Congestion: How Truckers Make a Big Difference
The Economic Upside of Traffic Jams
July 16, 2017
Nobody likes to get stuck in traffic, but it happens. To resolve that issue, there are a number of discussions taking place on how to reduce traffic congestion. Some of the more common recommendations include the expansion of highways, traffic tolls geared toward peak hour usage, and improving public transportation options. There is also a suggestion that those on the highway simply learn to “wait in line.”
The American Trucking Association recently published a report, titled, “Cost of Congestion to the Trucking Industry: 2017 Update.” According to officials conducting the research, congestion comes with a price tag of $63.70 an hour for truckers. They also found that congestion delays are responsible for 996 million hours of lost productivity a year.
Solutions to traffic congestion are not easy, as the problem is usually the result of population increases and economic upturns. What that means in everyday terminology is that the more congested an area is, the more successful businesses are in that location. As areas become more successful, people want to live and work in those places. As people relocate for work and become more successful, they often expand their families.
With all said and done, the upside of congestion is that it means there is economic prosperity. It is not that people want to wish away economic prosperity; it is that they want success, coupled with less congestion, but there are only so many ways to reduce the number of vehicles on the roadways. That is why car pooling, telecommuting, and online purchasing are often encouraged. Although they are encouraged practices, reports indicate they actually do little to change the day to day congestion challenges.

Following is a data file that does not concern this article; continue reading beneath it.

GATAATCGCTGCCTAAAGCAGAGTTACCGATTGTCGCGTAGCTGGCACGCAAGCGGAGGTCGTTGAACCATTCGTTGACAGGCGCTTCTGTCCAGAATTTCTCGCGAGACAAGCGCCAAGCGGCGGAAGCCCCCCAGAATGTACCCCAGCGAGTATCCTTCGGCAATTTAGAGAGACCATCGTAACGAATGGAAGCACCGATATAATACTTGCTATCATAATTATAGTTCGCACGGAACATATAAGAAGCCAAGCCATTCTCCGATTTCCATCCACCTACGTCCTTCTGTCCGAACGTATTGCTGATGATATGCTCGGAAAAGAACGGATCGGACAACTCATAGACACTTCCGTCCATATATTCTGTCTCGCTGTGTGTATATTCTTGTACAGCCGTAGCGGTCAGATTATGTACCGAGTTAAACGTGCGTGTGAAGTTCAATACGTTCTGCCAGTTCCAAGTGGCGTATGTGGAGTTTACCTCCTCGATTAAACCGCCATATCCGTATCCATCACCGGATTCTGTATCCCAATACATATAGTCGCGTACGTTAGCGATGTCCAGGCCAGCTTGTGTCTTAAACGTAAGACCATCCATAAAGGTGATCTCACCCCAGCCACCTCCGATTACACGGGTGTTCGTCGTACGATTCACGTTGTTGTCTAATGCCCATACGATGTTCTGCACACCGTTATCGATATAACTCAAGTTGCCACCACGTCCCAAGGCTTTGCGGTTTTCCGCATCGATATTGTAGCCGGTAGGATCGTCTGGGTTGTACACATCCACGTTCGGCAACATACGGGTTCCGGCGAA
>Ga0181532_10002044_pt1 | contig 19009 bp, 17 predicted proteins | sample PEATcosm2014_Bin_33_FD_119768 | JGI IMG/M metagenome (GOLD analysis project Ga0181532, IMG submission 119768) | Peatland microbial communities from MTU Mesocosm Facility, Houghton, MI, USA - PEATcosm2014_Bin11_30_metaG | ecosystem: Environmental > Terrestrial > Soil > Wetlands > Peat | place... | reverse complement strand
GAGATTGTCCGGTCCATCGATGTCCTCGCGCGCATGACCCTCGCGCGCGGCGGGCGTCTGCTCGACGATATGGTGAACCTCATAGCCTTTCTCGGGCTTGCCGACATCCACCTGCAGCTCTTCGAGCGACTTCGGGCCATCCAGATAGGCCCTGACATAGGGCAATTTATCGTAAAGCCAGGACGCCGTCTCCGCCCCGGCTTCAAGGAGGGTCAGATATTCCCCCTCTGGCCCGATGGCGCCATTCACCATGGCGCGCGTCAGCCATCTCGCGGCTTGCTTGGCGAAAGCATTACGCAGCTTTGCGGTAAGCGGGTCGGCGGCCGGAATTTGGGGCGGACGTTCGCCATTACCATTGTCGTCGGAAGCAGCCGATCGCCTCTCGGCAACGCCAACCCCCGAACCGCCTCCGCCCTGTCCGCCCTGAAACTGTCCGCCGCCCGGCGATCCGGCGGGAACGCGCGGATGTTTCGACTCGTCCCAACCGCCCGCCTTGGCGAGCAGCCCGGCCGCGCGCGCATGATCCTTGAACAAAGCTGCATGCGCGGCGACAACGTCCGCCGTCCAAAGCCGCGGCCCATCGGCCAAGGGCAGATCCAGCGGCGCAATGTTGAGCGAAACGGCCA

According to Access Magazine, one of the primary reasons we continue to have traffic congestion is that people prefer driving vehicles instead of using public transit. Another reason is that people do not want to live in highly congested areas. They prefer more spacious living arrangements. One more consideration is that road building, for a long time, did not keep up with demands.
The National Center for Policy Analysis reports that “congestion increases travel time, air pollution, carbon dioxide emissions and fuel use because cars cannot run efficiently.” The number of hours wasted in traffic quintupled between 1982 and 2005 and newer reports continue to show increasing costs.
While there are costs and hours lost to productivity, some say it is just the price of success. Truck drivers, however, are in a unique position to help minimize some of that congestion. Those engaged in regular eight to five workdays have little choice but to drive to work when they do. Truck drivers, on the other hand, have a lot of options. They usually have some type of flexibility in regard to when they drive into a particular area. Technology has also improved enough that drivers can navigate away from highways experiencing significant delays.
The bottom line is that decisions truck drivers make in regard to their loads usually tie into their works as good Samaritans. Not only for their decisions on where to drive, but when to drive. With that said, it is all just one more way truck drivers continue to expand on their roles as unsung heroes of the highway.
About Millis Transfer
Millis Transfer, Getting It There Since 1936, has an impressive service record earning dozens of “Carrier of the Year” awards. Headquartered in Black River Falls, Wis., Millis is also a Certified Top Pay Carrier with some of the best equipment on the road. Maintenance facilities and drop yards are strategically located throughout the company’s operating area. Its sister company, Millis Training Institute, offers five school locations that provide students with quality training in order to earn their CDL-A license. For more information, please visit www.millistransfer.com, www.mtidriving.com or call 1-800-937-0880.